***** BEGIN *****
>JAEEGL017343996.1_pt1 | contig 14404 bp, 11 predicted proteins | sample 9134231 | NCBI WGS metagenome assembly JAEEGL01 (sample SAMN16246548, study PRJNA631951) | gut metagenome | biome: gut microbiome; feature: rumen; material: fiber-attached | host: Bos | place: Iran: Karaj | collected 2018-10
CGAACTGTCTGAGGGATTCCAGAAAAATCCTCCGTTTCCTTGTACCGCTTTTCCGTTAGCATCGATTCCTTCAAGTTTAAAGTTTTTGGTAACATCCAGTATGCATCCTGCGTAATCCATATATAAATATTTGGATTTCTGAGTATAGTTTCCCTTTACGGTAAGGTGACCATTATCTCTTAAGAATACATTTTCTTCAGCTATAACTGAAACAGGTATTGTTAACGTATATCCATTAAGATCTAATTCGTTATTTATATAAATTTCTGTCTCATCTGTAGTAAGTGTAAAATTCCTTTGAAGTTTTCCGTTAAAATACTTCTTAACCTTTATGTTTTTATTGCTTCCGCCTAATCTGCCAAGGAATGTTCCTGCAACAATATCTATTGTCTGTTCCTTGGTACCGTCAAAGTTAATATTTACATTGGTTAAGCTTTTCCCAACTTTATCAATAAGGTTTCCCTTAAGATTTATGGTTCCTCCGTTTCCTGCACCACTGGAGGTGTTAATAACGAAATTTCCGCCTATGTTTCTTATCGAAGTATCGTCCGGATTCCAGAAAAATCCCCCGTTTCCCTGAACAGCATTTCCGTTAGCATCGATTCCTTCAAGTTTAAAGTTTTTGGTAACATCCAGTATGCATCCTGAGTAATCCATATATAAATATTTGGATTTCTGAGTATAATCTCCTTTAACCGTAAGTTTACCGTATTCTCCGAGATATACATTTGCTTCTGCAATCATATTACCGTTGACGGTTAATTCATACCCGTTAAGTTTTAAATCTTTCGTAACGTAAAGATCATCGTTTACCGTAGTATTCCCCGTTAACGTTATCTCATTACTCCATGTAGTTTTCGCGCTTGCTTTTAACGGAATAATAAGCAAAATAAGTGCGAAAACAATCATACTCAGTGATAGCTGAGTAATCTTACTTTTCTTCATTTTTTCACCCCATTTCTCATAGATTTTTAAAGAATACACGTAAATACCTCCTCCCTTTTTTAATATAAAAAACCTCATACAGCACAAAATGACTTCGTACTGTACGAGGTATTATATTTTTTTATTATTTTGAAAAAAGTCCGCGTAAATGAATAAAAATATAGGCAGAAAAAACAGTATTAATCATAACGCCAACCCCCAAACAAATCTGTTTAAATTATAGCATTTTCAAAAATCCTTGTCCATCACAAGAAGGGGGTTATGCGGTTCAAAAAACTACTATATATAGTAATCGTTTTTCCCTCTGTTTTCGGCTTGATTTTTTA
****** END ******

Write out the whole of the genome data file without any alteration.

>JAEEGL017343996.1_pt1 | contig 14404 bp, 11 predicted proteins | sample 9134231 | NCBI WGS metagenome assembly JAEEGL01 (sample SAMN16246548, study PRJNA631951) | gut metagenome | biome: gut microbiome; feature: rumen; material: fiber-attached | host: Bos | place: Iran: Karaj | collected 2018-10
CGAACTGTCTGAGGGATTCCAGAAAAATCCTCCGTTTCCTTGTACCGCTTTTCCGTTAGCATCGATTCCTTCAAGTTTAAAGTTTTTGGTAACATCCAGTATGCATCCTGCGTAATCCATATATAAATATTTGGATTTCTGAGTATAGTTTCCCTTTACGGTAAGGTGACCATTATCTCTTAAGAATACATTTTCTTCAGCTATAACTGAAACAGGTATTGTTAACGTATATCCATTAAGATCTAATTCGTTATTTATATAAATTTCTGTCTCATCTGTAGTAAGTGTAAAATTCCTTTGAAGTTTTCCGTTAAAATACTTCTTAACCTTTATGTTTTTATTGCTTCCGCCTAATCTGCCAAGGAATGTTCCTGCAACAATATCTATTGTCTGTTCCTTGGTACCGTCAAAGTTAATATTTACATTGGTTAAGCTTTTCCCAACTTTATCAATAAGGTTTCCCTTAAGATTTATGGTTCCTCCGTTTCCTGCACCACTGGAGGTGTTAATAACGAAATTTCCGCCTATGTTTCTTATCGAAGTATCGTCCGGATTCCAGAAAAATCCCCCGTTTCCCTGAACAGCATTTCCGTTAGCATCGATTCCTTCAAGTTTAAAGTTTTTGGTAACATCCAGTATGCATCCTGAGTAATCCATATATAAATATTTGGATTTCTGAGTATAATCTCCTTTAACCGTAAGTTTACCGTATTCTCCGAGATATACATTTGCTTCTGCAATCATATTACCGTTGACGGTTAATTCATACCCGTTAAGTTTTAAATCTTTCGTAACGTAAAGATCATCGTTTACCGTAGTATTCCCCGTTAACGTTATCTCATTACTCCATGTAGTTTTCGCGCTTGCTTTTAACGGAATAATAAGCAAAATAAGTGCGAAAACAATCATACTCAGTGATAGCTGAGTAATCTTACTTTTCTTCATTTTTTCACCCCATTTCTCATAGATTTTTAAAGAATACACGTAAATACCTCCTCCCTTTTTTAATATAAAAAACCTCATACAGCACAAAATGACTTCGTACTGTACGAGGTATTATATTTTTTTATTATTTTGAAAAAAGTCCGCGTAAATGAATAAAAATATAGGCAGAAAAAACAGTATTAATCATAACGCCAACCCCCAAACAAATCTGTTTAAATTATAGCATTTTCAAAAATCCTTGTCCATCACAAGAAGGGGGTTATGCGGTTCAAAAAACTACTATATATAGTAATCGTTTTTCCCTCTGTTTTCGGCTTGATTTTTTA